Statistics are only an artifact of the power to shape questions we think are worth asking. They are meaningful only in relation to how we interpret them in light of the public policies we seek to enact. In today’s Information Age, the power of numbers is unprecedented in its ability to shape our understanding of the world we live in, the people we dwell among, and the scope of the challenges we face collectively. Microprocessors, terabyte servers, and Wi-Fi allow us to collect, quantify, analyze and distribute data with a speed and scale that even George Lucas could not have imagined a generation ago, let alone Dubois. But the basic problem remains the same. Data are not produced in a vacuum… Data are always a reflection of a set of economic, social, political, and yes, racial choices. The fact of their existence, collection, compilation, and dissemination is a consequence of resource allocation, of choices made by individuals and institutions on what to measure and why.Khalil Gibran Muhammad, “Numbers Never Speak for Themselves”, Black Stats: African Americans by the Numbers in the Twenty First Century, by Monique W. Morris (The New Press, 2014).
Other innovators talked about raising the bar of cultural diversity by questioning what inclusivity really meant to them as personal values.
Lin (above) and Jia (below) are both on a change journey as they transition to life in Canada and we were glad to catch up over their experiences and insights for our readers.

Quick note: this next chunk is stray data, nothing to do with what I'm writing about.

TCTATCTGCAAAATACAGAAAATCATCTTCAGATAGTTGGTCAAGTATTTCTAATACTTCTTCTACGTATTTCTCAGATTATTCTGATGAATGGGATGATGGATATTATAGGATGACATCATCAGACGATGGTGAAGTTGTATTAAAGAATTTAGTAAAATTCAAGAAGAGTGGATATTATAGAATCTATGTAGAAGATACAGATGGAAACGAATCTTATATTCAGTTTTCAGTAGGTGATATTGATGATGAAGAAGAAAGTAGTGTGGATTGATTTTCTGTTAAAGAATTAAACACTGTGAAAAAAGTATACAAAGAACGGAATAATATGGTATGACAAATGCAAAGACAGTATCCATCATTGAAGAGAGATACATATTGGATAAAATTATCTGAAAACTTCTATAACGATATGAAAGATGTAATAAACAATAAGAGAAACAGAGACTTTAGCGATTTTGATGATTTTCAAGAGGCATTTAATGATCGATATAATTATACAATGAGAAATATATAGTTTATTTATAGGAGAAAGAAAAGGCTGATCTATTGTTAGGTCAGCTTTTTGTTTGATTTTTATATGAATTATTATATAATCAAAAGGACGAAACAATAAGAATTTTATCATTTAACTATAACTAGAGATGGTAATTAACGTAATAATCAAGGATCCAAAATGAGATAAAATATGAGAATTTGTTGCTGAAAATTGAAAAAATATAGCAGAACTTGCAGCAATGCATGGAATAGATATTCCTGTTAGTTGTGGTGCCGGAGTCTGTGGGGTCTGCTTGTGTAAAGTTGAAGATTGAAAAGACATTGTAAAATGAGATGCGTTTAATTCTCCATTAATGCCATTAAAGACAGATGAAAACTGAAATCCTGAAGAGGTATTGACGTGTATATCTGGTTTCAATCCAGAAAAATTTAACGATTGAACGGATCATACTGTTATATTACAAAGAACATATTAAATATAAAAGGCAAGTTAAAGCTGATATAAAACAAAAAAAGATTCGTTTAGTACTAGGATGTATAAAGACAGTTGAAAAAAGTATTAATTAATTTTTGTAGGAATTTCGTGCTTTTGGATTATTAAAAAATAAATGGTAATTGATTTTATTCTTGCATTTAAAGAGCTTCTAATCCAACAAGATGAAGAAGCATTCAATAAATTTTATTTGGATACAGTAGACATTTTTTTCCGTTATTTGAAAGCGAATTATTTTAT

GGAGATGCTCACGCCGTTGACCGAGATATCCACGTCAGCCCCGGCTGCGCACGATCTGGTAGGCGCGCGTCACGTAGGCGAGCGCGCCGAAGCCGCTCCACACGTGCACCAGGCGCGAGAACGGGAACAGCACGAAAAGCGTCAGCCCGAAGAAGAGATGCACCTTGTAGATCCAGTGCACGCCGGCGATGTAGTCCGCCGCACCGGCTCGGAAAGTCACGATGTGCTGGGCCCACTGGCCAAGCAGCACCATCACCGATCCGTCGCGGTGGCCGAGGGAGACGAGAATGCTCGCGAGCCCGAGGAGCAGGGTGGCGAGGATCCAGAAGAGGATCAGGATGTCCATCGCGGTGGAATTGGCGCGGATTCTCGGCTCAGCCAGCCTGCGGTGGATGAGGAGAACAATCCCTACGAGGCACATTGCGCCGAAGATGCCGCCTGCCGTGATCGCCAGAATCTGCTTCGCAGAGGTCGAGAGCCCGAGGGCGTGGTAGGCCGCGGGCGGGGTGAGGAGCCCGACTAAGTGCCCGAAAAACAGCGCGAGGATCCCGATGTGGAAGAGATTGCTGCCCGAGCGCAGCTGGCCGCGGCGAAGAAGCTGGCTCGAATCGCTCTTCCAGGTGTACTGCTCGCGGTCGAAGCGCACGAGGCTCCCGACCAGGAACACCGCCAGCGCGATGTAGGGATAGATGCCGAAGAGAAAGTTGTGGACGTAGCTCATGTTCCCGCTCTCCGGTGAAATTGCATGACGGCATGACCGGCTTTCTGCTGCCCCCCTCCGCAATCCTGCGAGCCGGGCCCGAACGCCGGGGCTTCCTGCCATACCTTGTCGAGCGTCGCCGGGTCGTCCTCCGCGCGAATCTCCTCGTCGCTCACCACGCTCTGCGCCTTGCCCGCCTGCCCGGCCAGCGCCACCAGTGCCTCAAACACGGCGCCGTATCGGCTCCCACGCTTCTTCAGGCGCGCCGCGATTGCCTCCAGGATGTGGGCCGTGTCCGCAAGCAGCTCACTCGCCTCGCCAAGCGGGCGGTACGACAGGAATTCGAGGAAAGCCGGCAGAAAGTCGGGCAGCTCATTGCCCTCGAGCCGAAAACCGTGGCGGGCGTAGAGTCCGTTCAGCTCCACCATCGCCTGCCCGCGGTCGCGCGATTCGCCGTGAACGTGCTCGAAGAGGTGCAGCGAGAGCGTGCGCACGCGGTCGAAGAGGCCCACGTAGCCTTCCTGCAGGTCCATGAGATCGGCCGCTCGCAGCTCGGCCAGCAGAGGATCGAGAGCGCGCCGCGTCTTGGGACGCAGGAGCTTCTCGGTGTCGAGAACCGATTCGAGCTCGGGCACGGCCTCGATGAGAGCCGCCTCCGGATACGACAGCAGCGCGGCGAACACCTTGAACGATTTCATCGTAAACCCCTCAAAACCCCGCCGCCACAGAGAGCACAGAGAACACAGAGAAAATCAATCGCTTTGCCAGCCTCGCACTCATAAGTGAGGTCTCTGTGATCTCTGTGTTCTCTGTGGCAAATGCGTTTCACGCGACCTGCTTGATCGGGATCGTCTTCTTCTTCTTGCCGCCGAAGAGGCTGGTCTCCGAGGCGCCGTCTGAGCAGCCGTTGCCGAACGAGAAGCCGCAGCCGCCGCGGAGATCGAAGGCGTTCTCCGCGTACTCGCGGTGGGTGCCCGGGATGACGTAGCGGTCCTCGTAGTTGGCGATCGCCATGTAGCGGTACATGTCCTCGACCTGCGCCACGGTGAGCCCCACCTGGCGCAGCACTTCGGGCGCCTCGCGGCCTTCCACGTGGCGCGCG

Top Takeaways Recap:
Cannabis is growing very fast and the level of consumer-obsession (with all categories of non-users, users, potential users, lovers, skeptics or haters) brands are able to bring to this category across all touch-points is what will define their success in the coming months. Partnerships with advocacy boards, educational groups and media outlets will boost brands’ chances of success. Career-seekers or start-ups will benefit from looking at ways they can use their business acumen and creativity to add value to the marketing and sales teams in cannabis companies.
Artificial Intelligence is a lot of hype and is still in its early stages in even advanced economies. It probably sees higher success in less regulated markets where disruptors including fintech companies thrive more (India, China, Africa) – also shared by Bernice Cheung, at an Environics Research Fintech Conference the same week. Enterprise AI is the farthest thing from glamourous and used most effectively when dealing with volumes of transactional data. Be motivated by the problem not the AI solution; soon AI will age and no more be “novel”.
Funds exist for every stage of idea, even if they often come at a cost. Aggregation skills will help, and you only learn and grow from trial and iteration.
Entrepreneurship is here to stay, and driven largely by innovation-and-necessity driven, resilient and ambitious immigrant professionals who tap into their experiences and communities to intersect worlds and match problems to solutions globally. Change, is a part of this process (for everyone, and especially the incumbents whether they are big banks or native-born citizens); and we will always be fuelling each others’ discussions about values, growth and impact, so long as democracy is alive.
Thank you to the Smith School of Business at Queen’s University for facilitating such important discussions and connections in the heart of Toronto’s business district and to the Analytics By Design Team for bringing this event to our attention.